The Australian dollar (AUD), commonly known as the Aussie, kept climbing higher even after Philip Lowe, governor of the Reserve Bank of Australia (RBA), maintained that it can remain patient when it comes to raising interest rates.
On Thursday, the AUD/USD exchange rate ended the Australian trading day at at 0.7329, up by 0.18% higher. While markets currently expect the RBA will not begin the lift-off in interest rates until June, the central bank remained relatively dovish.
As Lowe said in a speech on Wednesday: “The recent lift in inflation has brought us closer to the point where inflation is sustainably in the target range. So, too, have recent global developments [the war in Ukraine]. But we are not yet at that point…
“We have scope to wait and assess incoming information to see how some of the uncertainties are resolved. We can be patient in a way that countries with substantially higher rates of inflation cannot.”
Australia’s economy is resilient
While admitting that the war in Ukraine and the sanctions against Russia will extend the period of inflation being above central banks’ targets, Lowe said Australia is in a different position since it exports many commodities with soaring prices, which is contributing to global inflation pressures.
However, the RBA governor also highlighted the strength of the Australian economy, and said its terms of trade will rise in the months ahead and boost its national income.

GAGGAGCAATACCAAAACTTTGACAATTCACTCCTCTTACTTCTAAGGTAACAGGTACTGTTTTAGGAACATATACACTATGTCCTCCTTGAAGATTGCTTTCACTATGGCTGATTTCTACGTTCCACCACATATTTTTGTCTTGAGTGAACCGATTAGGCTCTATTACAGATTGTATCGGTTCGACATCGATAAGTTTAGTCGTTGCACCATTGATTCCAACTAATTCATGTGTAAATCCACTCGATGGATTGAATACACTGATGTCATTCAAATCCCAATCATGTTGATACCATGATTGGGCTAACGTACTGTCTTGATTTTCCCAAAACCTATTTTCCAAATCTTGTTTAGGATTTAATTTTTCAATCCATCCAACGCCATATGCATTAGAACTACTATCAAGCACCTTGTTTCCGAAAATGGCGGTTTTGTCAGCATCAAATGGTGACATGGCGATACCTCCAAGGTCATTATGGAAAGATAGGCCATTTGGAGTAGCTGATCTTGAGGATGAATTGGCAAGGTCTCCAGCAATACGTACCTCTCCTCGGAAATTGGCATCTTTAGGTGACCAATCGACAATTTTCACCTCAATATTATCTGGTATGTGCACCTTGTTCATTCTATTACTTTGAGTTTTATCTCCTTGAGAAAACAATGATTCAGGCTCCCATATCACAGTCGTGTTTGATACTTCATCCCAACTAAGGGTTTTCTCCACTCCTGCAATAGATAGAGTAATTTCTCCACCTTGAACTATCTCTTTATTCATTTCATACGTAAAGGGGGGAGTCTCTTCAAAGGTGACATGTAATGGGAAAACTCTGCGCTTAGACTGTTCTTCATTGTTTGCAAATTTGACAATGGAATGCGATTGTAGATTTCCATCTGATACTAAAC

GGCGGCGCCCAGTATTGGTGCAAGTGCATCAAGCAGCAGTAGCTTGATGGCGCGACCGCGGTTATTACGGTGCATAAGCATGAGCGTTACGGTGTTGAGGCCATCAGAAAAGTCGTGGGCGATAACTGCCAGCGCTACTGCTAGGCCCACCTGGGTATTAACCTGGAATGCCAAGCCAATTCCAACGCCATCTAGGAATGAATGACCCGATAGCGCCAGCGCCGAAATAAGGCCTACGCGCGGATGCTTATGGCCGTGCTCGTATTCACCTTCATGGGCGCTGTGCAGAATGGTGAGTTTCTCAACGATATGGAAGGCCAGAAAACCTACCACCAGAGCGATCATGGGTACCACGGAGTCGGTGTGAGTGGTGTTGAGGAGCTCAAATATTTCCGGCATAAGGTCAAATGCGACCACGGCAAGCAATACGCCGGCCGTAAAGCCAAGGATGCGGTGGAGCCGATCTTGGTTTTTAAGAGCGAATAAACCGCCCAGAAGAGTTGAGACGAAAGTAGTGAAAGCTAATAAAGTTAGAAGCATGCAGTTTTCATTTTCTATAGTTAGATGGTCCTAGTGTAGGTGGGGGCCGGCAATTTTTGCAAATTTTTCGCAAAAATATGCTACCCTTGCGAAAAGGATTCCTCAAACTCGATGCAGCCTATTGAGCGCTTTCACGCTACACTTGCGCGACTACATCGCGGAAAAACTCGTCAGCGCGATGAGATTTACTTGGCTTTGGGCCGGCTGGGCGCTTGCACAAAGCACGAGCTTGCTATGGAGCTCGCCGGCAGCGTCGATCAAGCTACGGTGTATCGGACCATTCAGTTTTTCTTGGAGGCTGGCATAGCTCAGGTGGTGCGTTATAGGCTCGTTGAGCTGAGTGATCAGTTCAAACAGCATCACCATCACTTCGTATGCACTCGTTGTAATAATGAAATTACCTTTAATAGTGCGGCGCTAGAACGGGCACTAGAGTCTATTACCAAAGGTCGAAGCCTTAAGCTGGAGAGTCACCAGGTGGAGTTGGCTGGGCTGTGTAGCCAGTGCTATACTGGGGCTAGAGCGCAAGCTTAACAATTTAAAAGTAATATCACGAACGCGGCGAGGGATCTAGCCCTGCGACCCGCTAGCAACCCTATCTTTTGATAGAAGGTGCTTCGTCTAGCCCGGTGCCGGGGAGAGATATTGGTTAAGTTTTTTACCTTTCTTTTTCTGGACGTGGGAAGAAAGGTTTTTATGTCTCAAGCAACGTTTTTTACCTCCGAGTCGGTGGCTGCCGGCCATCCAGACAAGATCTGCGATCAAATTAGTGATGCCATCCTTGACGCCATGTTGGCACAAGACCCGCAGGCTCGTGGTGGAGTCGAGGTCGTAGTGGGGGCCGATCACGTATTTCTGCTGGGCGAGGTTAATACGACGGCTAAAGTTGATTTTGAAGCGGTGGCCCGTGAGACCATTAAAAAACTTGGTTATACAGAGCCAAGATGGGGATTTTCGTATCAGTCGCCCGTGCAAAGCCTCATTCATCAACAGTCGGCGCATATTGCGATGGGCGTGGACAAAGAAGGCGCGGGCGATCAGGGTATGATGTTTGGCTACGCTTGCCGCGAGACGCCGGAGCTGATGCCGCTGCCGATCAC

Lowe added: “At the same time, the rise in global oil prices is causing the resources sector and higher petrol prices at the bowser. This will eat into household budgets, push up costs for many businesses and crimp spending in some areas.
“Given this, I expect that most of this extra national income will be well saved, rather than flow through into higher spending.”
Risk of moving too early
With rising inflationary pressures, Lowe and the RBA are being questioned on whether it is waiting too long to raise interest rates. The governor addressed such concerns and said that there is also a “risk of moving too early”.
“Australia has the opportunity to secure a lower rate of unemployment than has been the case for some decades. Moving too early could put this at risk. There are benefits to the economic welfare of Australia of a period of relatively steady growth in which people get jobs, have training and develop skills,” Lowe said.
According to David Plank, head of Australian economics at ANZ, the governor’s latest remarks suggest that the lift-off in interest rates will be later than the markets expect.
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Interest-rate hike by Q3
“In our view, this points to the first rate hike being a Q3 rather than Q2 event. A material surge in inflation would challenge this, as it would make it difficult for the RBA,” Plank said.
According to National Australia Bank (NAB) Research, headline consumer price index (CPI) is expected to reach 4.2% by the third quarter of 2022, while underlying inflation could reach 3.7% by the middle of the year.
“The upgrade to our underlying CPI forecasts, alongside an even tighter labour market, has brought forward our call for a rates ‘lift off’. We now see the RBA lifting the cash rate by 15 basis points (bps) in August, with 25bp follow-ups in September and November,” the bank said in a note.
ING analyst Francesco Pesole, also commented in a note, saying that he expected a relative outperformance of the Australian dollar in the coming days.
He added that the Aussie, along with the New Zealand dollar (NZD), had “harboured a good deal of pro-cyclical bets recently, thanks to their reduced exposure to the Ukraine conflict, positive sensitivity to rising commodity prices and an upbeat re-pricing of China’s growth outlook”.